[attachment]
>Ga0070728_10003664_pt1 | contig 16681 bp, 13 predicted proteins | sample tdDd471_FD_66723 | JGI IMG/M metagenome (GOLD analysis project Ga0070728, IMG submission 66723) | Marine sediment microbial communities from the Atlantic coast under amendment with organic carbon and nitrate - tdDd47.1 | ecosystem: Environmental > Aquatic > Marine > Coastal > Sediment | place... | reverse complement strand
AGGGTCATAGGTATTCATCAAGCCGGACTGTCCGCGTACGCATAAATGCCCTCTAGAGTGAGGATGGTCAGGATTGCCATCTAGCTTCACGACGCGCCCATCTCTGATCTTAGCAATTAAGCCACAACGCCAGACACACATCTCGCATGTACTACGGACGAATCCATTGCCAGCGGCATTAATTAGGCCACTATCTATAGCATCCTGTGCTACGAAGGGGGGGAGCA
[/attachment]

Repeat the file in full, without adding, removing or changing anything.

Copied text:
>Ga0070728_10003664_pt1 | contig 16681 bp, 13 predicted proteins | sample tdDd471_FD_66723 | JGI IMG/M metagenome (GOLD analysis project Ga0070728, IMG submission 66723) | Marine sediment microbial communities from the Atlantic coast under amendment with organic carbon and nitrate - tdDd47.1 | ecosystem: Environmental > Aquatic > Marine > Coastal > Sediment | place... | reverse complement strand
AGGGTCATAGGTATTCATCAAGCCGGACTGTCCGCGTACGCATAAATGCCCTCTAGAGTGAGGATGGTCAGGATTGCCATCTAGCTTCACGACGCGCCCATCTCTGATCTTAGCAATTAAGCCACAACGCCAGACACACATCTCGCATGTACTACGGACGAATCCATTGCCAGCGGCATTAATTAGGCCACTATCTATAGCATCCTGTGCTACGAAGGGGGGGAGCA